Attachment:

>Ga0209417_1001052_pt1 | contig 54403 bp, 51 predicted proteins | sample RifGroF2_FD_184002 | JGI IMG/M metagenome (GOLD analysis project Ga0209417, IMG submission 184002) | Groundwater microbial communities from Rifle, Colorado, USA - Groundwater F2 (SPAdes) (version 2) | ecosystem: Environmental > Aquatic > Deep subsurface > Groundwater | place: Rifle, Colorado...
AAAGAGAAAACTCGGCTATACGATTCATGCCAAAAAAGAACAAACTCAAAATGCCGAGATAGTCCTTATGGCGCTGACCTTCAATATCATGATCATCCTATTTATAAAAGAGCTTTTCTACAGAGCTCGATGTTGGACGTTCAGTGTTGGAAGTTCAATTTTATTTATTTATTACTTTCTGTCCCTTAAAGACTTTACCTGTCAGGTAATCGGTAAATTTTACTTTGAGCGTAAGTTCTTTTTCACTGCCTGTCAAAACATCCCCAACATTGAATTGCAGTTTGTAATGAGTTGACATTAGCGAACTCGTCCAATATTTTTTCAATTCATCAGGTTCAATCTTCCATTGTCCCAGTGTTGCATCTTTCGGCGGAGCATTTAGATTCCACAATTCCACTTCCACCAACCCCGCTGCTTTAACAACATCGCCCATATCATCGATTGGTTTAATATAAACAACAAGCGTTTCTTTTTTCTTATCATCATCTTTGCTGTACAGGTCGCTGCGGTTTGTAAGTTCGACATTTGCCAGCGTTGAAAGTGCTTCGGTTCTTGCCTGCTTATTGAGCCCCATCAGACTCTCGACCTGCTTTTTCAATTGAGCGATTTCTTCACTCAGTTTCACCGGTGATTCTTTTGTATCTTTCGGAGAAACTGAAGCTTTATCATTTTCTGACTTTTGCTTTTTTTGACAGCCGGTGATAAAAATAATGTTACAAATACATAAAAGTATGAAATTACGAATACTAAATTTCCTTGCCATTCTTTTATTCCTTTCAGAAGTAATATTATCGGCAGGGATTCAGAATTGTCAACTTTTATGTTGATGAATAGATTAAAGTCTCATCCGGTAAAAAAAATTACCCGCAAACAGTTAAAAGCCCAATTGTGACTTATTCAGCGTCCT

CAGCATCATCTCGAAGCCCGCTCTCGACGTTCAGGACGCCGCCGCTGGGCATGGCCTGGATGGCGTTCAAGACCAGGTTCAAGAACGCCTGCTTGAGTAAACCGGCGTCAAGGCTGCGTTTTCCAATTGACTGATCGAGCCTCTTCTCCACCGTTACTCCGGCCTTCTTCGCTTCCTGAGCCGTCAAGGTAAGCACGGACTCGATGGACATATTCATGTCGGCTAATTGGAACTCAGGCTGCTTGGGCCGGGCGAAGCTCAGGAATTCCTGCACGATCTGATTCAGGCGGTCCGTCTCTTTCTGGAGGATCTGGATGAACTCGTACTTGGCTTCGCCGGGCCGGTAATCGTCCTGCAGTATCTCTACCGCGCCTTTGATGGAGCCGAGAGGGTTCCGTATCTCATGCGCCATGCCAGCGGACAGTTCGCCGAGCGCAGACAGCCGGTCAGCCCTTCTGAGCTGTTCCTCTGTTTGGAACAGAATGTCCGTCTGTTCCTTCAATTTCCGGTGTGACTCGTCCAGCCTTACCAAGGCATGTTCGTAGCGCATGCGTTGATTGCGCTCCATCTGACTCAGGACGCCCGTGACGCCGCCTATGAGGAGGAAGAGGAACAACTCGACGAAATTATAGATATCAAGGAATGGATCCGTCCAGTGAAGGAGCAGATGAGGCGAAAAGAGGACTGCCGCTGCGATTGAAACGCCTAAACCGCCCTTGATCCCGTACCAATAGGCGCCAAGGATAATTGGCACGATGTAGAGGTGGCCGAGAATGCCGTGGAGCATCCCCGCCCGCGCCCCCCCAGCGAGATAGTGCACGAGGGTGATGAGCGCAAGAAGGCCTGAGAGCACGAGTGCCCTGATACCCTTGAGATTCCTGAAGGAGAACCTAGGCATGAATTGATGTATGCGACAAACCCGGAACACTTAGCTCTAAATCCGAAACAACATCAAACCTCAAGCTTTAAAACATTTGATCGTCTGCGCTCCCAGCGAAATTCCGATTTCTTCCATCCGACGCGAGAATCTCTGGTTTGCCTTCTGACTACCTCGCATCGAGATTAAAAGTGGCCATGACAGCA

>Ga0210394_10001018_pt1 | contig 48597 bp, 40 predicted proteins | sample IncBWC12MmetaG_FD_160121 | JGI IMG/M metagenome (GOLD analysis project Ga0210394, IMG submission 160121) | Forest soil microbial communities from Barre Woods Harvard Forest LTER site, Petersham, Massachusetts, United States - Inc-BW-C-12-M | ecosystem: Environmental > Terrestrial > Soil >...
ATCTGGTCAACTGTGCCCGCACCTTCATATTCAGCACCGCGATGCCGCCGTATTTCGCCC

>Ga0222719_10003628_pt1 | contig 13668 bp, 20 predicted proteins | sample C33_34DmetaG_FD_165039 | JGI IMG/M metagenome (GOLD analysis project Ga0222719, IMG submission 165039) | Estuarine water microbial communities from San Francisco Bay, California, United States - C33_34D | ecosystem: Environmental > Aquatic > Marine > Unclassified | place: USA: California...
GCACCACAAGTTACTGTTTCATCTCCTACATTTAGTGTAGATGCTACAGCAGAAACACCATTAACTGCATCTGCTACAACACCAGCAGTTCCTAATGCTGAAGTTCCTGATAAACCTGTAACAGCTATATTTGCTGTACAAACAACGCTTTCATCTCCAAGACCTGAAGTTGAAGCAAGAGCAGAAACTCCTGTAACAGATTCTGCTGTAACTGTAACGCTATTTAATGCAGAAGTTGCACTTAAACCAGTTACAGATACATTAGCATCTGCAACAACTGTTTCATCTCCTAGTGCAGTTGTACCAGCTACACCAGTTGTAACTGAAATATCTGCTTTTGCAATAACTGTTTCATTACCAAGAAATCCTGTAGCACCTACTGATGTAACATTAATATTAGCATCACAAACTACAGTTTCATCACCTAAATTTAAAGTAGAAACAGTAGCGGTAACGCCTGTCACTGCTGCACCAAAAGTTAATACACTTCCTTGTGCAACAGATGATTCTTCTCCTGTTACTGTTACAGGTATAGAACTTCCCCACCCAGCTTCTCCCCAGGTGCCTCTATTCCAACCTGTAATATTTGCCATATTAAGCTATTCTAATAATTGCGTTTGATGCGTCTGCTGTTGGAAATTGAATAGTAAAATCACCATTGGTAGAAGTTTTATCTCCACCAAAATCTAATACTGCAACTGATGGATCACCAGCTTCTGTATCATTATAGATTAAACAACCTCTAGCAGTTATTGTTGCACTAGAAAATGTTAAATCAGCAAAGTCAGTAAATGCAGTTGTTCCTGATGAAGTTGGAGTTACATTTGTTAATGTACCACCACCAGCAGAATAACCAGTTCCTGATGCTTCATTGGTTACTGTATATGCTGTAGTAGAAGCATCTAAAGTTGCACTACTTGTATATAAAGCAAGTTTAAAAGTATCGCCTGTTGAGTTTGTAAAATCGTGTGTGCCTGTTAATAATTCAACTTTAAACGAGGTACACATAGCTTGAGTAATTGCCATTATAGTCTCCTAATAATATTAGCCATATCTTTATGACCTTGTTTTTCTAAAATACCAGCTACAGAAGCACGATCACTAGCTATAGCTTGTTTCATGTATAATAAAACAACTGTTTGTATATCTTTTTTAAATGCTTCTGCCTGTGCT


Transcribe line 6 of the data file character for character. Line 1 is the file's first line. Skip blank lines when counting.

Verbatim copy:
>Ga0222719_10003628_pt1 | contig 13668 bp, 20 predicted proteins | sample C33_34DmetaG_FD_165039 | JGI IMG/M metagenome (GOLD analysis project Ga0222719, IMG submission 165039) | Estuarine water microbial communities from San Francisco Bay, California, United States - C33_34D | ecosystem: Environmental > Aquatic > Marine > Unclassified | place: USA: California...